From Tuesday November 30 to Friday December 3, we’ll be counting down our 40 favourite albums released this year.
We’ll be listing them in groups of ten, so today it’s entries 40 to 31, on Wednesday it’s 30-21, Thursday 20-11, and finally 10-1 on Friday.
Next week, we’ll be ranking our 100 favourite tracks of the year, and we’ll end the year on a list of our favourite reissues. If you’re still yet to read our rundowns of the best record labels, breakthrough artists and soundtracks of the year, then they’re collected in the bottom left of the FACT homepage, along with the rest of our end of 2010 features so far.
40: ARIEL PINK’S HAUNTED GRAFFITI
‘Round and Round’
Few artists’ legacies loomed larger over 2010 than Ariel Pink’s. A huge inspiration on the hypnagogic pop/chillwave wave of US indie artists, this year Pink, along with his band Haunted Graffiti, signed to 4AD, recording their first ever album with a proper studio set-up. The results were inconsistent, but as ever, when Ariel gets it right there are few pop songwriters close to his level.
39: MOUNT KIMBIE
CROOKS & LOVERS
Mount Kimbie’s relationship to dubstep was, from the off, a tangential one; their music, though often attuned to the needs of the dancefloor, rarely prioritises them. The duo’s considered, painterly approach to music was always going to suit the wide canvas of the album format, but on Crooks & Lovers we would have liked to have seen fewer wispy watercolours and more of the lively oils that characterised their unassailable debut EP, Maybes. Still, when it’s good, this record is very good: a kind of garage-swung, R&B-sugared update of early noughties Kompakt.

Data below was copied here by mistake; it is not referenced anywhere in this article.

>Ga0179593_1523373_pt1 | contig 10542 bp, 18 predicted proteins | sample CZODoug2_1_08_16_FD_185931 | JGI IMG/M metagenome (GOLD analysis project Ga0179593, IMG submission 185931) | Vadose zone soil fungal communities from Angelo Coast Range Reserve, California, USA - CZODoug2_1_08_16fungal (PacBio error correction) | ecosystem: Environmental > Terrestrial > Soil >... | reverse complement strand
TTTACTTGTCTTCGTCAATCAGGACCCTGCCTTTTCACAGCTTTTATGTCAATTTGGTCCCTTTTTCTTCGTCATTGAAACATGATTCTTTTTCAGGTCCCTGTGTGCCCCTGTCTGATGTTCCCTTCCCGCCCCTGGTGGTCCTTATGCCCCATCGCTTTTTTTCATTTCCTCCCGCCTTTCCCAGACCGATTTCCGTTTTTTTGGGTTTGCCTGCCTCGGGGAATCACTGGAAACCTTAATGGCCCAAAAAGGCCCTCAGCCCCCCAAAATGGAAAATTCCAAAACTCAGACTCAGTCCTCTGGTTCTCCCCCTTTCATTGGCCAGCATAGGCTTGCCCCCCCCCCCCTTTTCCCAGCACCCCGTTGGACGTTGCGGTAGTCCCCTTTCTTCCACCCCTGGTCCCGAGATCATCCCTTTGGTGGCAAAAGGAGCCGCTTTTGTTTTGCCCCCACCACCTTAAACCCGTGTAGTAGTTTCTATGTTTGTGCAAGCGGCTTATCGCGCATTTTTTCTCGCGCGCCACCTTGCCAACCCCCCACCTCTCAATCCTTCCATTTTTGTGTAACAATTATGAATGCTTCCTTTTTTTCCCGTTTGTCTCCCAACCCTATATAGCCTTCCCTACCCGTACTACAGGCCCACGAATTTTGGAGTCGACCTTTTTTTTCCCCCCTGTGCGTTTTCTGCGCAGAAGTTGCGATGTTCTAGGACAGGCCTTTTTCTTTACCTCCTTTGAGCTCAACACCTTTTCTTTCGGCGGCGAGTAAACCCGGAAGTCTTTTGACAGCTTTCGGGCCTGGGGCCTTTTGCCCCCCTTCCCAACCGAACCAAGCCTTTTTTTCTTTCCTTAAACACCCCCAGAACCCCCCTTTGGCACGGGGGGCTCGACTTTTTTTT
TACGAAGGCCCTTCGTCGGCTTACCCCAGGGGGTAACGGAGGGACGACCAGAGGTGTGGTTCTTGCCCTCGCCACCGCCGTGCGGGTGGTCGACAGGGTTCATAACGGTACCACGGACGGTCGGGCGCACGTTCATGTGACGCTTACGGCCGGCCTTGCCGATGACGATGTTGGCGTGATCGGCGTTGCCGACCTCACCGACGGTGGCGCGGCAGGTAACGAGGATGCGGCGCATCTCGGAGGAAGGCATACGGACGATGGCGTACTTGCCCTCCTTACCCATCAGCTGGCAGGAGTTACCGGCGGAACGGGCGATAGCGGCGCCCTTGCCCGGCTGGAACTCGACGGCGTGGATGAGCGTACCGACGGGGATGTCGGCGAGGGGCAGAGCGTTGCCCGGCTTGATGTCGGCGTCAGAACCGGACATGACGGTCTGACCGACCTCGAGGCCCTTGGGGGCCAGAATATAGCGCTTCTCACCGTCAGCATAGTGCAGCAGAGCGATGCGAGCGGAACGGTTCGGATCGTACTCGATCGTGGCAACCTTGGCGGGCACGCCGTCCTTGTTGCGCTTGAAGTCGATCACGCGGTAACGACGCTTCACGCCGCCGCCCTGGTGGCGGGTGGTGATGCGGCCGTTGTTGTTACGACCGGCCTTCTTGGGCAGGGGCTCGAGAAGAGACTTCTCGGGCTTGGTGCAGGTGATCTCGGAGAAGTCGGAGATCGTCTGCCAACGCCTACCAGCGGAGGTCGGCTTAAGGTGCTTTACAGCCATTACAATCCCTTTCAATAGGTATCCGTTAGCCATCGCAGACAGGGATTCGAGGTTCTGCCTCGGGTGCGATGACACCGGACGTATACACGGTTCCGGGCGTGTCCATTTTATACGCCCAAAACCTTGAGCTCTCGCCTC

38: DYLAN ETTINGER
NEW AGE OUTLAWS: THE DIRECTOR’S CUT
(NOT NOT FUN)
The American underground spewed out an unbelievably high volume of lo-fi synthesizer records this year, most of them the worst kind of charlatan dross – especially when compared to Dylan Ettinger’s elegantly wrought New Age Outlaws. Originally released on cassette last year, this year’s “Director’s Cut” on vinyl and digital saw its maker return to his master tapes, adding new parts and altering the final track sequence. What makes Ettinger’s spaced-out analogue friezes so compelling is their jazz inflections, with Hassell-esque horns and sitar-like sounds adrift amid oscillating synth sequences in the tradition of Vangelis, Tangerine Dream et al. Hallucinatory and emotionally affecting, we won’t be surprised if the appeal of this LP outlasts that of more widely acclaimed offerings from Emeralds and Oneohtrix Point Never.
37: DJ RASHAD
JUST A TASTE VOL. 1
2010 was the year that juke and footwork broke the (relative) mainstream, mostly due to efforts from the UK’s Planet Mu. Back in Chicago, hometown label Ghettophiles released a steady supply of singles, and will close the year on a pair of albums from scene staple DJ Rashad. Just a Taste, due out on December 14, is our pick, sporting Rashad takes on Bobby Caldwell, Gil Scott-Heron and more with those ultra-padded basslines that you feel before you hear.
36: FRANK (JUST FRANK)
THE BRUTAL WAVE